mango asked in Society & CultureLanguages · 3 months ago

When shoud I use "about" after "tell"?

When should I write the preposition "about" after the verb "tell"?

Tell me something.

Tell me the truth.

Tell me about it.

Tell me about what happened.

Just nuance? No rules?

8 Answers

Relevance
  • 3 months ago
    Best answer

    "About" is provoking a broader response.

    Sometimes it is absolutely needed. For example, "Tell me about yourself," or "tell me about your day." Neither "yourself" nor "your day" is a specific piece of information that you can ask for. You can only ask for information about those things.

    Sometimes its is optional e.g., "Tell me about what happened," vs, "Tell me what happened." The meaning is similar but the first invites a more detailed response, whereas the second is more direct, and perhaps urgent in tone. In this instance we could even shorten it to "What happened?", which we couldn't do in the prior examples. Another example could be: " Tell me about why you did that ", " Tell me why you did that", "why did you do that?"

    If you are asking for very specific, exact information, e.g: "Tell me the truth", " Tell me the time"; then "about" wouldn't be appropriate.

  • Anonymous
    3 months ago

    "I would like to tell you about............."

  • 3 months ago

    "Tell me about it" means 'in detail'.

  • 3 months ago

    A: You look upset; tell me what's happened..

    B: A bus reversed into my car this morning.

    A: Oh no! Tell me about it.

    B: Well, I was driving along the High Street and ... [etc etc]

  • What do you think of the answers? You can sign in to give your opinion on the answer.
  • 3 months ago

    Can you tell me about what happened yesterday? Tell me about it.

  • 3 months ago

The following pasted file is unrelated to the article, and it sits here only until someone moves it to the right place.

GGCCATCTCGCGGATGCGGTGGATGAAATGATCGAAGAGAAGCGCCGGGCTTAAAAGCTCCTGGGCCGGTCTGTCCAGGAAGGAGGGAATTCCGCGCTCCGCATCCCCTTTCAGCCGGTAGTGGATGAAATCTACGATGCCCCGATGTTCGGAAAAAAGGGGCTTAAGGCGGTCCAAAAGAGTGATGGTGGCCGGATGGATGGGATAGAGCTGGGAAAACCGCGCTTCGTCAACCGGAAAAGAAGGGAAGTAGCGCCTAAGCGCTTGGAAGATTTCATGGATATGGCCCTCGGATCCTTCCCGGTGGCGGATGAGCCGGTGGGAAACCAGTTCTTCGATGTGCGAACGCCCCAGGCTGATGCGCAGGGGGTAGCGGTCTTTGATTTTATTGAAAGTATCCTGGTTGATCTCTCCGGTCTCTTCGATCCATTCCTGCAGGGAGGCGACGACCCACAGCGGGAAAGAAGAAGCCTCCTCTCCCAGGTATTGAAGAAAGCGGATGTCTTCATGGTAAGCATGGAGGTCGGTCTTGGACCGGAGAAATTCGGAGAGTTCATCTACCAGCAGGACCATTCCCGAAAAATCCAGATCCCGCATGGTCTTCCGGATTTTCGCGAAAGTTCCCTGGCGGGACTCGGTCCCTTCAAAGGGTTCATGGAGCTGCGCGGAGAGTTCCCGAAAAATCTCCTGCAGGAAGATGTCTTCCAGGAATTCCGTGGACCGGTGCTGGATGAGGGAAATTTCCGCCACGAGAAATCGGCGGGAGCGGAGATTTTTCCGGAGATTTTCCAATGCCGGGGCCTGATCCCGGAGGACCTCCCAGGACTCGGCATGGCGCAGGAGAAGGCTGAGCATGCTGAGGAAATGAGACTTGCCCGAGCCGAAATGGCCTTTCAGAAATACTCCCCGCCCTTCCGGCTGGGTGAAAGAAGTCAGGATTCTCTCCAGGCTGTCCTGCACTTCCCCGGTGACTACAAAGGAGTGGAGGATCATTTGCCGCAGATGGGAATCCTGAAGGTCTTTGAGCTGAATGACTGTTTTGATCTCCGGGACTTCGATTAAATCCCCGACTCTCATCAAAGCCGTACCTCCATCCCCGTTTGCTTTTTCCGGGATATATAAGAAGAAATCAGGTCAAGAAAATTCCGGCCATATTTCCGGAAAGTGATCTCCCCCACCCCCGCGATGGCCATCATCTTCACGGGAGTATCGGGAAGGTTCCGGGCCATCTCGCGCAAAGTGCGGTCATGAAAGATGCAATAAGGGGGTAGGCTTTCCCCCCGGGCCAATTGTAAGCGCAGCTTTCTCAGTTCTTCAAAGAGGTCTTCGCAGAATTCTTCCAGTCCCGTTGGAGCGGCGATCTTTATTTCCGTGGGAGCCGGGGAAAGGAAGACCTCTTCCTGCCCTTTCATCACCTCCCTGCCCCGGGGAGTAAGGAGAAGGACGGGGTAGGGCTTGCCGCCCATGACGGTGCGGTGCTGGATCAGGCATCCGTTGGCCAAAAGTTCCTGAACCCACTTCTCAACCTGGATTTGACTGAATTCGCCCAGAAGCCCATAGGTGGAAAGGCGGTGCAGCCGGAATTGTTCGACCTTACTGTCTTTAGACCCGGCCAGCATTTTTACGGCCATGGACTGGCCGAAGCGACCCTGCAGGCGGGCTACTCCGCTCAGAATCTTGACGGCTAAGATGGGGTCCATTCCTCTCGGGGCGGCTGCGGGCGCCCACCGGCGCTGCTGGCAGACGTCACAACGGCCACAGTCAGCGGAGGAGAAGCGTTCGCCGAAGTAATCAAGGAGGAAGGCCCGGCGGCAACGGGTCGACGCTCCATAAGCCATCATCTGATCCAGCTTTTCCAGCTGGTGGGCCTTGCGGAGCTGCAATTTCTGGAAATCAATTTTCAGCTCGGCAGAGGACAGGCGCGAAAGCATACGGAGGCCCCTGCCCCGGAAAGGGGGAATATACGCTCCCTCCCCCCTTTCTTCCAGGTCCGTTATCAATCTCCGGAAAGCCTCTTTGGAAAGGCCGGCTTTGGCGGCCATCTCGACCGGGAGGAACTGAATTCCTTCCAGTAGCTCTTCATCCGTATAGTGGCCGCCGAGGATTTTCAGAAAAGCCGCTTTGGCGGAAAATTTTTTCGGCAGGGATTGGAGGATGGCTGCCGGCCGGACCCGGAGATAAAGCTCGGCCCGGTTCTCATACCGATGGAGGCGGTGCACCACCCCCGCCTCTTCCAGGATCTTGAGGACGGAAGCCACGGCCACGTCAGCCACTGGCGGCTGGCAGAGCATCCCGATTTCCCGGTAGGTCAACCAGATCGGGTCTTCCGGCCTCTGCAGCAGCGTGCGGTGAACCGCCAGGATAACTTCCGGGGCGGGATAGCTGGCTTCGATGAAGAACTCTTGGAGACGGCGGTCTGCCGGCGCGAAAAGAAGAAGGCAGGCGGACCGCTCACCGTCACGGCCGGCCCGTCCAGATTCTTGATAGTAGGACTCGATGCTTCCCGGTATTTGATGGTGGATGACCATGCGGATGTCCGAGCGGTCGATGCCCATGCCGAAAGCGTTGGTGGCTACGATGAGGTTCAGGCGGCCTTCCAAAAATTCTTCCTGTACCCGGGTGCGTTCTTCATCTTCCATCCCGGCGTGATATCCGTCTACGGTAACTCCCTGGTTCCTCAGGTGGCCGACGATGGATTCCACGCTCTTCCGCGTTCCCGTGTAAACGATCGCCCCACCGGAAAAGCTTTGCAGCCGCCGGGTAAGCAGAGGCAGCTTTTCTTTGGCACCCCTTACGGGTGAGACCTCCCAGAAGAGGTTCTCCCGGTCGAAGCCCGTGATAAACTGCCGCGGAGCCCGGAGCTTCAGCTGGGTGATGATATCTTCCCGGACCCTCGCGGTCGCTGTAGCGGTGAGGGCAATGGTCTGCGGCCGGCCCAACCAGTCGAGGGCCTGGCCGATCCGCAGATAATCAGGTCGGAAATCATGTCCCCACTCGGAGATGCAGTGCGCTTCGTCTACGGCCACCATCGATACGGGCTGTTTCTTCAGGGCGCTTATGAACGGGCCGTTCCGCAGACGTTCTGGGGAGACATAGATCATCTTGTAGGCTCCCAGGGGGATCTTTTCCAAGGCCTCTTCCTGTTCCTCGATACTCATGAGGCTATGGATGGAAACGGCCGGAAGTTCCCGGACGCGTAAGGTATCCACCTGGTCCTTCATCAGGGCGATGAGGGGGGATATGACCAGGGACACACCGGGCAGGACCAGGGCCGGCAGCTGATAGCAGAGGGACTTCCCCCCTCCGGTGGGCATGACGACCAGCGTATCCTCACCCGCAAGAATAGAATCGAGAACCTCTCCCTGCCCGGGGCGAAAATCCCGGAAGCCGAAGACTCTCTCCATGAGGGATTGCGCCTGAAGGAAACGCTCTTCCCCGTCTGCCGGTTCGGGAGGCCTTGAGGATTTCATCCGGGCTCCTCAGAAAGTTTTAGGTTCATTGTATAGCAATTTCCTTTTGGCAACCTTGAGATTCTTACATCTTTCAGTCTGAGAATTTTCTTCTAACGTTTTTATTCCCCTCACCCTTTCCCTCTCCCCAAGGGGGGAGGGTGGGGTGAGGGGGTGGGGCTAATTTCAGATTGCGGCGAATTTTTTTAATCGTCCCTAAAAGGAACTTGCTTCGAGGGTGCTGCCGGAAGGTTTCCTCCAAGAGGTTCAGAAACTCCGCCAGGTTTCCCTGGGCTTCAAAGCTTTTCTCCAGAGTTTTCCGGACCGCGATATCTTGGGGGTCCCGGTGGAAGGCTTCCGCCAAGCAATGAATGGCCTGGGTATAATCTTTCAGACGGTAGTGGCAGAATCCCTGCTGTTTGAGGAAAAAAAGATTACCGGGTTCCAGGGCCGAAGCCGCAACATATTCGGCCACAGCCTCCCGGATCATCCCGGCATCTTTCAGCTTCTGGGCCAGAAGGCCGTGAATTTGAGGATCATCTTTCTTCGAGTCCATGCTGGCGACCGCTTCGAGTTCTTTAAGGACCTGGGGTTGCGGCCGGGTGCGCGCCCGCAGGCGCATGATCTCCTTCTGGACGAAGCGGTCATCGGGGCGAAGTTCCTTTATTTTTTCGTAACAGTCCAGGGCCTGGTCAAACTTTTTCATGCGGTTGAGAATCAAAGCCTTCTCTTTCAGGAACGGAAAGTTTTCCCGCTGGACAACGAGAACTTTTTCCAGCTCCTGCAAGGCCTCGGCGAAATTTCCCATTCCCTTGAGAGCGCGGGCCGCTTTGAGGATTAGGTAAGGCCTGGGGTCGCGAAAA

tell me about = give me a lot of info. If someone wryly says "tell me about it" they are saying that they already know; they are being sarcastic. They don't want to to tell them anything, because they know already.

  • 3 months ago

    "about" in this context means "concerning", "in regard to", "connected with", etc.

    So

    for example

    - Tell me what day you will be leaving. (wants to know a specific detail)

    - Tell me about your trip. (wants to know any details you care to provide)

    And that might be a good way to distinguish the two.

    And - yes, just nuance, no rules other than the meaning of "about". Often "about" can be included or excluded without changing the meaning...but sometimes it DOES change the meaning (as I have already showed).

    For example:

    Tell me something.

    Tell me about something.

    (both good, both mean approximately the same thing)

    Tell me the truth.

    Tell me about the truth.

    (both good but very different in meaning, the first asks for the truth itself, the second asks for your perception of the concept "truth")

    Tell me what happened.

    Tell me about what happened.

    (both good, both mean approximately the same thing)

  • 3 months ago

    Tell me about it.

    Tell me something about it.

Still have questions? Get answers by asking now.